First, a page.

|The first excerpt represents the element of Air. It speaks of mental influences and the process of thought, and is drawn from The Red Inn by Honore de Balzac:
patient and impatient with remarkable ability.
Little by little the noise decreased, the various travellers retired
to their rooms, the clouds of smoke dispersed. When places were set
for the two young men, and the classic carp of the Rhine appeared upon
the table, eleven o'clock was striking and the room was empty. The
silence of night enabled the young surgeons to hear vaguely the noise
their horses made in eating their provender, and the murmur of the
waters of the Rhine, together with those indefinable sounds which
always enliven an inn when filled with persons preparing to go to bed.
Doors and windows are opened and shut, voices murmur vague words, and
a few interpellations echo along the passages.
|The second excerpt represents the element of Fire. It speaks of emotional influences and base passions, and is drawn from The Mysterious Island by Jules Verne:
fellow, six feet high, with an admirably poportioned frame, a broad chest,
head of a moderate size, the facial angle reaching sixty-five degrees,
round skull, projecting nose, skin covered with soft glossy hair, in short,
a fine specimen of the anthropoids. His eyes, rather smaller than human
eyes, sparkled with intelligence; his white teeth glittered under his
mustache, and he wore a little curly brown beard.
"A handsome fellow!" said Pencroft; "if we only knew his language, we
could talk to him."
"But, master," said Neb, "are you serious? Are we going to take him as a
"Yes, Neb," replied the engineer, smiling. "But you must not be jealous."
The Mysterious Island
|The third excerpt represents the element of Water. It speaks of pure spiritual influences and feelings of love, and is drawn from An Open Letter on Translating by Dr. Martin Luther:
people also compel it so they do not continue to hang onto works
and wander away from faith, losing Christ, especially at this time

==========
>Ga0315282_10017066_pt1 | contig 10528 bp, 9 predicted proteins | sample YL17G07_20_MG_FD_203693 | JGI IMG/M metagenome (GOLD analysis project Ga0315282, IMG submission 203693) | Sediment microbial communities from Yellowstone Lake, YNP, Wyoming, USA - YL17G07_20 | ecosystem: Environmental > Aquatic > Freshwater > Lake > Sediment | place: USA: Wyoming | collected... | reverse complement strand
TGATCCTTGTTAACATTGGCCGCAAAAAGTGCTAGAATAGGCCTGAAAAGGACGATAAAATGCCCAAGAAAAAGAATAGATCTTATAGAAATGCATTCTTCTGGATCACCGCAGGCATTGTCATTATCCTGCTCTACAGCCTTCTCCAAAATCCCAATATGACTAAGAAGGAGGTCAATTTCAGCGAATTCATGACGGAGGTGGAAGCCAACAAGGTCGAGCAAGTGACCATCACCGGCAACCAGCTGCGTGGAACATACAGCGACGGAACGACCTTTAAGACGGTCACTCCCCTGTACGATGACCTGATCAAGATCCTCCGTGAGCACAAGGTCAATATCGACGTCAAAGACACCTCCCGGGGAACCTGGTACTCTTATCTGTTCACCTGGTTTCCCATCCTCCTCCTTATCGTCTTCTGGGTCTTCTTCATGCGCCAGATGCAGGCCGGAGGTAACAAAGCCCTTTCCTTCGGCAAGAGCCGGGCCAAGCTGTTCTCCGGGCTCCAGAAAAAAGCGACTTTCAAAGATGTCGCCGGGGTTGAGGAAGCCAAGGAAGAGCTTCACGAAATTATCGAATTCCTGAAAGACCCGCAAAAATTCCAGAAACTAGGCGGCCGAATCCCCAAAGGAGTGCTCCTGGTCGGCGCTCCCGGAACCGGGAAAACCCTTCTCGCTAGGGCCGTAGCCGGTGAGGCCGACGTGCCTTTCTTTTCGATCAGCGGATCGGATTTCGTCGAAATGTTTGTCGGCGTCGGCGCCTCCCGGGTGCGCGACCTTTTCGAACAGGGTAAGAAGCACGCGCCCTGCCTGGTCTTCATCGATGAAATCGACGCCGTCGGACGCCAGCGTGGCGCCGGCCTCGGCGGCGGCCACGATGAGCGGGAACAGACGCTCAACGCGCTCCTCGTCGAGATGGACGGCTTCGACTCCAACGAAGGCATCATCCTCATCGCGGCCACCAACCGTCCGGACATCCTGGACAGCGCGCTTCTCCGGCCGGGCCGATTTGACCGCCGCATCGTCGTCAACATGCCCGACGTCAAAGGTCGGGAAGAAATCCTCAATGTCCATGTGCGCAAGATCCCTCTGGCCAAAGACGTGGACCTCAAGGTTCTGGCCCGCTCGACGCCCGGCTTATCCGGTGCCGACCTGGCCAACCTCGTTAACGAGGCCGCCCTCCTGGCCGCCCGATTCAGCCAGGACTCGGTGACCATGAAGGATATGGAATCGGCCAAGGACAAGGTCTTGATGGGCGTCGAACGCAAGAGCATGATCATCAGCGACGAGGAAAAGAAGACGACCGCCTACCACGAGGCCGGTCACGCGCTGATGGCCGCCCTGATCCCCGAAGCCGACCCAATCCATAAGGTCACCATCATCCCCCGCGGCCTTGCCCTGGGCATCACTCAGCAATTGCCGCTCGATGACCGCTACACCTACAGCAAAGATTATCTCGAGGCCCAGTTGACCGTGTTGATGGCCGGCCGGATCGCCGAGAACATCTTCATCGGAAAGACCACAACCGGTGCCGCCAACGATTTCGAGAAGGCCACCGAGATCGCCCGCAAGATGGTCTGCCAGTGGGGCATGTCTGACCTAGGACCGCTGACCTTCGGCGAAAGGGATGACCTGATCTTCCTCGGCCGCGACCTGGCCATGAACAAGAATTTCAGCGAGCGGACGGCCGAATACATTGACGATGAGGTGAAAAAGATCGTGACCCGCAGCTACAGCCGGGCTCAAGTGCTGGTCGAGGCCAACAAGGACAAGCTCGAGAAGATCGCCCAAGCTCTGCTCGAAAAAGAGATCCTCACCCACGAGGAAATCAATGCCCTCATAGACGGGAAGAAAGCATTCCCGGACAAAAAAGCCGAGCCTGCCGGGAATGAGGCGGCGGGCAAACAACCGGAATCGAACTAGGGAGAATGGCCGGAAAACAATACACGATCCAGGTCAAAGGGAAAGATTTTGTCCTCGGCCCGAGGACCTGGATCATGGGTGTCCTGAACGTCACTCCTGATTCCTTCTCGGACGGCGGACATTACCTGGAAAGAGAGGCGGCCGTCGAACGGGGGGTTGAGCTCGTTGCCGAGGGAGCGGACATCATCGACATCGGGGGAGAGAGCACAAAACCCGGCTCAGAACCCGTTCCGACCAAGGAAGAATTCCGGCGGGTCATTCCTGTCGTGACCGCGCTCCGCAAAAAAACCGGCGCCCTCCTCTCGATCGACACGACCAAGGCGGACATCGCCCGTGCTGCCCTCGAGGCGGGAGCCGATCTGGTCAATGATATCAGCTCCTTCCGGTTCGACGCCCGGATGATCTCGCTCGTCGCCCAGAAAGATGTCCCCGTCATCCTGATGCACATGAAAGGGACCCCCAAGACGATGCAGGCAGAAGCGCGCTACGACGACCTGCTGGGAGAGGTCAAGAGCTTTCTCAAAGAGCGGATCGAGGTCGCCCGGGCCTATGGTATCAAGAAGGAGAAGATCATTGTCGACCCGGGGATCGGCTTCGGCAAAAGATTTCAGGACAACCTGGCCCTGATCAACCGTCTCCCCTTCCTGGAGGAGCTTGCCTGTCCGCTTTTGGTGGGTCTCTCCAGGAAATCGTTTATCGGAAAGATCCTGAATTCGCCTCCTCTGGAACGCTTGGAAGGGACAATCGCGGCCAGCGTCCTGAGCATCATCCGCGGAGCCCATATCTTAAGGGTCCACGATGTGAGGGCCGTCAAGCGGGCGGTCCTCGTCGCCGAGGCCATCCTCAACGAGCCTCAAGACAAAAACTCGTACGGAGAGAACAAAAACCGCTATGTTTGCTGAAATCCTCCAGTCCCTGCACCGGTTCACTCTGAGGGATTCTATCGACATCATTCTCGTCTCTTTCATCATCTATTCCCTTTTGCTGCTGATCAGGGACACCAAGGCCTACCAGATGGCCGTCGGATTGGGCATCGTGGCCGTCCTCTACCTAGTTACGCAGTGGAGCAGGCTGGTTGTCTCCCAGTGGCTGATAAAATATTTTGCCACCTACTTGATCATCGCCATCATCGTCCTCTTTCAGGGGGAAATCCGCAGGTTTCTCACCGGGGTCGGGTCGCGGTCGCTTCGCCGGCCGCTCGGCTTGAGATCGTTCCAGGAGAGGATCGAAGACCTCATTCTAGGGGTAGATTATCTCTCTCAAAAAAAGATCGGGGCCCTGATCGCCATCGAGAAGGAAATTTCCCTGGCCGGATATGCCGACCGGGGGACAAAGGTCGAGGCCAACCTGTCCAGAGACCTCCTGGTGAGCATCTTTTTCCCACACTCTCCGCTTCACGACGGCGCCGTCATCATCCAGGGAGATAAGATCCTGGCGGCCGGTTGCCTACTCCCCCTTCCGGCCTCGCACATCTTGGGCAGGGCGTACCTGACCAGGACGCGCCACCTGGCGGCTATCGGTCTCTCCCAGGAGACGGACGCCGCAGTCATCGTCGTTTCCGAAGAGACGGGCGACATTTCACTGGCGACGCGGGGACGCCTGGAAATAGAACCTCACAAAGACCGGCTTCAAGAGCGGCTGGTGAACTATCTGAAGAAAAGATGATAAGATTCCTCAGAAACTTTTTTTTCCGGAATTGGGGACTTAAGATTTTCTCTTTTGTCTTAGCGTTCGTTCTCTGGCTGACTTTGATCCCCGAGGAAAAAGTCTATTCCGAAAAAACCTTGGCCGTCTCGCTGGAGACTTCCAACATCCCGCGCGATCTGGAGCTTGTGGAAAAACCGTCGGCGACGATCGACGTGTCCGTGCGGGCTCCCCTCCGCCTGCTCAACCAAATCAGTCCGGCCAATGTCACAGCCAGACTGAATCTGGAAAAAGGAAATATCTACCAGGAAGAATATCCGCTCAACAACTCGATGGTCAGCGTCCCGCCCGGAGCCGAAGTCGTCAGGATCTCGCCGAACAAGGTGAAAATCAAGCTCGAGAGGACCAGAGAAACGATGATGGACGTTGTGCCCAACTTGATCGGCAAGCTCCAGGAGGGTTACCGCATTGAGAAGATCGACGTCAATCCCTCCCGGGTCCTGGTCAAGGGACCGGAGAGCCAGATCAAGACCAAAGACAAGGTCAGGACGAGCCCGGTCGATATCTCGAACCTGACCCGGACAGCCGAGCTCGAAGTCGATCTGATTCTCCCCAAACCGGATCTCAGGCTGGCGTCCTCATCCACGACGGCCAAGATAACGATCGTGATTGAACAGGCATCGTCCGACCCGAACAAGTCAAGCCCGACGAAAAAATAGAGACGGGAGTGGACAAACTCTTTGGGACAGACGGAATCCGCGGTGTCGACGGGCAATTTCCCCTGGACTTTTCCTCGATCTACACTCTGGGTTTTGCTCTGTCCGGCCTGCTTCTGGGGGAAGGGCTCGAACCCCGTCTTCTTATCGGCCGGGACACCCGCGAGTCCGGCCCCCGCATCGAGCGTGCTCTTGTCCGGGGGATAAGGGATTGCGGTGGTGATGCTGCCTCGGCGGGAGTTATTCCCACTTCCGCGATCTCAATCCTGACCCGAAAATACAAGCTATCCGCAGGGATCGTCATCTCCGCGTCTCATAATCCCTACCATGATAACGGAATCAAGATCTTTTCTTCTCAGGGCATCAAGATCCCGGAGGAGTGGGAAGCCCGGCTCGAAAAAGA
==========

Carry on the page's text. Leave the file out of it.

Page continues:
when they have been so accustomed to works they have to be pulled
away from them by force. It is for these reasons that it is not
only right but also necessary to say it as plainly and forcefully
as possible: "Faith alone saves without works!" I am only sorry I
did not add "alle" and "aller", and said "without any (alle) works
of any (aller) laws." That would have stated it most effectively.
Therefore, it will remain in the New Testament, and though all the
papal asses rant and rave at me, they shall not take it away from
me. Let this be enough for now. I will have to speak more about
|The fourth excerpt represents the element of Earth. It speaks of physical influences and the impact of the unseen on the visible world, and is drawn from Eugenie Grandet by Honore de Balzac:
do what you can in the matter, and avoid everything that might
seem dishonorable in me under my present circumstances. I owe the
British Islander six louis, which I lost at cards; don't fail to
"Dear cousin!" whispered Eugenie, throwing down the letter and running
softly back to her room, carrying one of the lighted candles. A thrill
of pleasure passed over her as she opened the drawer of an old oak
cabinet, a fine specimen of the period called the Renaissance, on
which could still be seen, partly effaced, the famous royal
salamander. She took from the drawer a large purse of red velvet with
gold tassels, edged with a tarnished fringe of gold wire,--a relic